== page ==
In the United States, the five-year average solar capacity factor is 15%. In comparison, solar capacity factors in other countries and regions are considerably lower: solar generators in Canada have a five-year average capacity factor of 6%; non-OECD Europe and Eurasia 5%; and the Middle East 8%. Rapid expansion of solar capacity from 2008 through 2012 resulted in partial-year generation effects, contributing to low five-year average utilization. Another explanation for low solar capacity factors in some regions is the common convention of reporting solar photovoltaic (PV) capacity in terms of the direct current (DC) nameplate rating of PV panels, rather than in terms of the alternating current (AC) rating of the grid-tied inverter for the system. Because generation typically is measured and reported in AC terms, and solar PV systems often are designed with lower AC ratings than DC ratings, their apparent capacity factors are lower than they would be if the capacity were reported in DC terms [194].

In many regions of the world, including the United States, the average capacity factor of wind generating facilities from 2008 through 2012 was approximately 30%; however, the average capacity factor for wind facilities in China during the same period was 18%, primarily because of partial-year generation effects caused by rapid capacity expansion. The 3% capacity factor for wind facilities in Russia is particularly low. Most of Russia’s small-scale wind production facilities are located in agricultural areas with low population densities, and as a result, there are lags in connecting them to the grid [195].

Capacity factors for nuclear power plants are the least variable. Nuclear plants typically operate throughout the year as baseload generation sources in most countries. However, operational or regulatory requirements can interrupt their production, as in the case of Japan's 2011 earthquake, which resulted in a low five-year average capacity factor for all nuclear generators in Japan because of the prolonged shutdown of the country's reactors that followed [196]. In the United States, the baseline average annual capacity factor for nuclear power generating plants from 2008 through 2012 was 90%. In other countries and regions, nuclear capacity factors average 73%, as a result of different operating policies and regulatory requirements. The differences in regulatory and operational requirements between OECD Europe and the United States, including nuclear refueling schedules, contributed to the 77% baseline nuclear plant capacity factor for OECD Europe from 2008 through 2012, which was 13% lower than the U.S. average.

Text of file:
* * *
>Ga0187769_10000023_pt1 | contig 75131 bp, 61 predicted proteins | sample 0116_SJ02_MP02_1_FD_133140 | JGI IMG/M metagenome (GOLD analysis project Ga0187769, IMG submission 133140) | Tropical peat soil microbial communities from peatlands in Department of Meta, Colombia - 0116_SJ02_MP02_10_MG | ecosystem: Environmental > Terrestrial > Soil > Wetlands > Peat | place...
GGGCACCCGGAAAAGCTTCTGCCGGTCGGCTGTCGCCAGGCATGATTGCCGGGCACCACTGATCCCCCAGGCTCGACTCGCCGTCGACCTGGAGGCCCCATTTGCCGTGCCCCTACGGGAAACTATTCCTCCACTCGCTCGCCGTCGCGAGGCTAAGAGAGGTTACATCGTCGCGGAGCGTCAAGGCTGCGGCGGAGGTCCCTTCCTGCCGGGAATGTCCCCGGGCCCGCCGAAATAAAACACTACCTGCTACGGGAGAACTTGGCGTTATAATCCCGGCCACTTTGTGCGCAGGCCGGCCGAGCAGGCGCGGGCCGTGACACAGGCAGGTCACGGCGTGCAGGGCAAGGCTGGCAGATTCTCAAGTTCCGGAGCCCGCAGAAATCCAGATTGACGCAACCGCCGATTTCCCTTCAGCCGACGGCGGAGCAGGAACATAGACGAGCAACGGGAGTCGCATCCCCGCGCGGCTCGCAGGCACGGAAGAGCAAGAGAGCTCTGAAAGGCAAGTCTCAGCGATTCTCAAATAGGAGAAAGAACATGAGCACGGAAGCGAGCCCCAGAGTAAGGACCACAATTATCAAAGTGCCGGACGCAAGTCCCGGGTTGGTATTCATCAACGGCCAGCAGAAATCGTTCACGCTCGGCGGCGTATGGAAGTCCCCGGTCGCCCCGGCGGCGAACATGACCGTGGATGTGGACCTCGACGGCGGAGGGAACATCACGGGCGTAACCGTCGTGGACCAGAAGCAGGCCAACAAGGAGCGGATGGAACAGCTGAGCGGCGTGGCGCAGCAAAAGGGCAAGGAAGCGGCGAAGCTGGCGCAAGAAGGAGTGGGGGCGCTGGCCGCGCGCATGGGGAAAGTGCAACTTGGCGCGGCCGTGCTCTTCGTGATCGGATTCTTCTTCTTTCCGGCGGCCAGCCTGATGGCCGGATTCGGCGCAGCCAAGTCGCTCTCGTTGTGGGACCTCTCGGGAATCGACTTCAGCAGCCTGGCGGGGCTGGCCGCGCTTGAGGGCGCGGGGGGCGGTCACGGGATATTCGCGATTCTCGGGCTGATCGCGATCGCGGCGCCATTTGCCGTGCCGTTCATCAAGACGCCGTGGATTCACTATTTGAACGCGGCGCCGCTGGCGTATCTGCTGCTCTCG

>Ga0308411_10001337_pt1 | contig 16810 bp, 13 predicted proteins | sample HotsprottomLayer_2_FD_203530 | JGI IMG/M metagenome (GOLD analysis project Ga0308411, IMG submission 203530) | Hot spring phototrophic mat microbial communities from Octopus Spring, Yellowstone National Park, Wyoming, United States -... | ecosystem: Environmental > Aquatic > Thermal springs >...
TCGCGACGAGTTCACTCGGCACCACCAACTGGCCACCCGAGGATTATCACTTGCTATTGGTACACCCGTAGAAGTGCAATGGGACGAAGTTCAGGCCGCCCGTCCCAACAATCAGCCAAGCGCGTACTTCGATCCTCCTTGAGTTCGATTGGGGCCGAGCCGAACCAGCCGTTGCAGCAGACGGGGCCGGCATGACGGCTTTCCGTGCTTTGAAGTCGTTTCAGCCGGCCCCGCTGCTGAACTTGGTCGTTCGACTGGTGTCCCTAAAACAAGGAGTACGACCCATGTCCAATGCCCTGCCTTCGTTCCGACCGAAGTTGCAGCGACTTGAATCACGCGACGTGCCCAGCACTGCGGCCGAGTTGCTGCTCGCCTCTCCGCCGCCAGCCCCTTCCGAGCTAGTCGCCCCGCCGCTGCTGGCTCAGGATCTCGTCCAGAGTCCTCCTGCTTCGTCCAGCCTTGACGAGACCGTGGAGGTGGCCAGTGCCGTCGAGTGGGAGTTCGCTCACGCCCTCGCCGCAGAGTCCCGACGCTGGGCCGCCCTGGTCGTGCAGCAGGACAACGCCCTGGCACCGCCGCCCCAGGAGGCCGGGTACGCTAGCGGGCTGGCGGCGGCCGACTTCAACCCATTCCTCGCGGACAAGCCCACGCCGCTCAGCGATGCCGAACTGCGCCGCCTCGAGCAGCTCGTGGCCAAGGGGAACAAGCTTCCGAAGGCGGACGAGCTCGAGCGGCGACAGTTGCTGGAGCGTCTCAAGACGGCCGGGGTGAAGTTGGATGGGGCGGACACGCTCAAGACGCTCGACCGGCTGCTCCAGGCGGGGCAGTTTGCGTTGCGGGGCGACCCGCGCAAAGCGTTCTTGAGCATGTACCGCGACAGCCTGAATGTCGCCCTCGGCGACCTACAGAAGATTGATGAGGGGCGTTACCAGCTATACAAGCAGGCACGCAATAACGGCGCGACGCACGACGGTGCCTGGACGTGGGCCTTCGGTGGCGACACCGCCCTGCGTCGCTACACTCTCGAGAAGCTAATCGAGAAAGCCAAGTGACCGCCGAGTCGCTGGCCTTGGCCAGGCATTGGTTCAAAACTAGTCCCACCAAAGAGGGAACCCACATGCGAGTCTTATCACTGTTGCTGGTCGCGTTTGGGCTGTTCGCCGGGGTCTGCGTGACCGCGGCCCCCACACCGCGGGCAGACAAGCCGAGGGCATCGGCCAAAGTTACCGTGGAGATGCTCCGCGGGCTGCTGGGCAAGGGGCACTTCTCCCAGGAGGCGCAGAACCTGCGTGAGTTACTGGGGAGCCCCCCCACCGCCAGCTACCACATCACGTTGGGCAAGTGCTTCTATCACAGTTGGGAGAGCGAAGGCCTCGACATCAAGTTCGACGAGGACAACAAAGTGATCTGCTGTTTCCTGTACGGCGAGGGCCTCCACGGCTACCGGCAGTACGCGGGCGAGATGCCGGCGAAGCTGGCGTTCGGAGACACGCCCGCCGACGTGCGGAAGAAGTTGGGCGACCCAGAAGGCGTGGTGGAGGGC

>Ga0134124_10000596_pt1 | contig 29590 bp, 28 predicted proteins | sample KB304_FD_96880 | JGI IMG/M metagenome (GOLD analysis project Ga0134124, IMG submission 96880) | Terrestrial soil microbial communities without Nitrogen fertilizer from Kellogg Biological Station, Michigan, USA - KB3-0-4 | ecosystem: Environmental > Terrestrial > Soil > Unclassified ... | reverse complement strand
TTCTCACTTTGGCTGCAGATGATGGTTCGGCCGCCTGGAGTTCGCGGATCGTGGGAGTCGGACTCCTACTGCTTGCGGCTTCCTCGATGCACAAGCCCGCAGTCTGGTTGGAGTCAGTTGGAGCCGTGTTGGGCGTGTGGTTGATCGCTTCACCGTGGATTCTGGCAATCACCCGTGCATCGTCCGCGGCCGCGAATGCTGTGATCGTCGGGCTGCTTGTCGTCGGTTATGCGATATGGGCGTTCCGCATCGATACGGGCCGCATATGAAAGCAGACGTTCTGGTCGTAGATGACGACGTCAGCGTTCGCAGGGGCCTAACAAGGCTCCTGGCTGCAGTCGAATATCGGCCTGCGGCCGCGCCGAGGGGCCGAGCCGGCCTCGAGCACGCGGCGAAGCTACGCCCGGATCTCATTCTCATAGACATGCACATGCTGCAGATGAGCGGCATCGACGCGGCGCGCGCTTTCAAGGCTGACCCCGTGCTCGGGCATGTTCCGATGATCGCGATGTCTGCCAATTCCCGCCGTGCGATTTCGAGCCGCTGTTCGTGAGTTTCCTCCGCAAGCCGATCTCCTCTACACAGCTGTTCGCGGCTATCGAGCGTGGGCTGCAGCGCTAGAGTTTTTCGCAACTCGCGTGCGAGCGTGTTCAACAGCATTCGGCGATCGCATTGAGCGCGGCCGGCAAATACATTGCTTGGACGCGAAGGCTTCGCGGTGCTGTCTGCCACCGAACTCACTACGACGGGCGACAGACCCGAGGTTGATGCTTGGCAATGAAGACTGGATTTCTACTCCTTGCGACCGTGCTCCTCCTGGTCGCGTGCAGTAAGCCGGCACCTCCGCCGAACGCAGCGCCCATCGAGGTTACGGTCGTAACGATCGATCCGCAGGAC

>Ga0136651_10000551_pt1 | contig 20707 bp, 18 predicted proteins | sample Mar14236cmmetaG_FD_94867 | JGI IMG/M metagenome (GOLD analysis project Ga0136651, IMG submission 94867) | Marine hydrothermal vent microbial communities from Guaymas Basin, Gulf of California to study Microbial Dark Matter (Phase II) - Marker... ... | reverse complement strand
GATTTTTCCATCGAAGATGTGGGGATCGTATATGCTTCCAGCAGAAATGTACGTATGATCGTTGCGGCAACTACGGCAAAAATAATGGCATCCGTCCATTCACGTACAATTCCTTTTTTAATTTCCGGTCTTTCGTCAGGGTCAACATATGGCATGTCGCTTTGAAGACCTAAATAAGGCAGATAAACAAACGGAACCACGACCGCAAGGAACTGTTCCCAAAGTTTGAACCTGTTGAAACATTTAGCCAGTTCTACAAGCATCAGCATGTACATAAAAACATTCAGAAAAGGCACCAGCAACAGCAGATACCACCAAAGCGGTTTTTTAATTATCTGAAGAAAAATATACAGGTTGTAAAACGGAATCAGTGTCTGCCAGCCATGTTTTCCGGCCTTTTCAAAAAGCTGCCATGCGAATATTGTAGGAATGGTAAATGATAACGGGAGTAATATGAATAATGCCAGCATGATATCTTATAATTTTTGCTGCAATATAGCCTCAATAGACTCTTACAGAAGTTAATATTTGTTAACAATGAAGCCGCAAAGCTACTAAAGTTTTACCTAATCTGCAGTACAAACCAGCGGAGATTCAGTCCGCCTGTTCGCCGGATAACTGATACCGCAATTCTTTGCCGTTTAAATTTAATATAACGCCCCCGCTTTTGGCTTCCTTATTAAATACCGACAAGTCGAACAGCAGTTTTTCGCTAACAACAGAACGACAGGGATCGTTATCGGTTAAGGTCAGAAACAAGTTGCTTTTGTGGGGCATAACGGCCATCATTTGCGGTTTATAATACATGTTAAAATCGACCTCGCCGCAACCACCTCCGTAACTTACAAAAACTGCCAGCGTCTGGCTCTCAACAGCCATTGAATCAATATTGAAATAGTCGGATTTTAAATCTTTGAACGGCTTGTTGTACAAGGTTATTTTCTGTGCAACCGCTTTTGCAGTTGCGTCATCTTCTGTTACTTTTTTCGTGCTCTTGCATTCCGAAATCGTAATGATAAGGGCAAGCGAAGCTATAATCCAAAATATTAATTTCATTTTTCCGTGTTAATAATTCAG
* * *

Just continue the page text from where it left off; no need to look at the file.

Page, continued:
Capacity factors for fossil-fired generators also can vary widely within a single country or region. Coal-fired generation has been the most economic form of fossil fuel generation in many regions, but growing environmental concerns associated with coal-fired generation, as well as competition from natural gas-fired and renewable generation, has recently led to lower capacity factors for coal-fired power plants in some countries. For example, South Korea’s fleet of coal-fired power plants had an average capacity factor of 82% from 2008 through 2012, while the average for natural gas-fired plants and petroleum-fired plants was about 40%. Coal-fired units had significantly higher capacity factors because of significant improvements in efficiency (in 2010, 70% of South Korea’s total coal-fired generation came from highly efficient supercritical units [197]). Also, with the price of coal in South Korea much lower than the price of imported liquefied natural gas, producers generated more electricity from the country’s fleet of coal-fired power plants [198].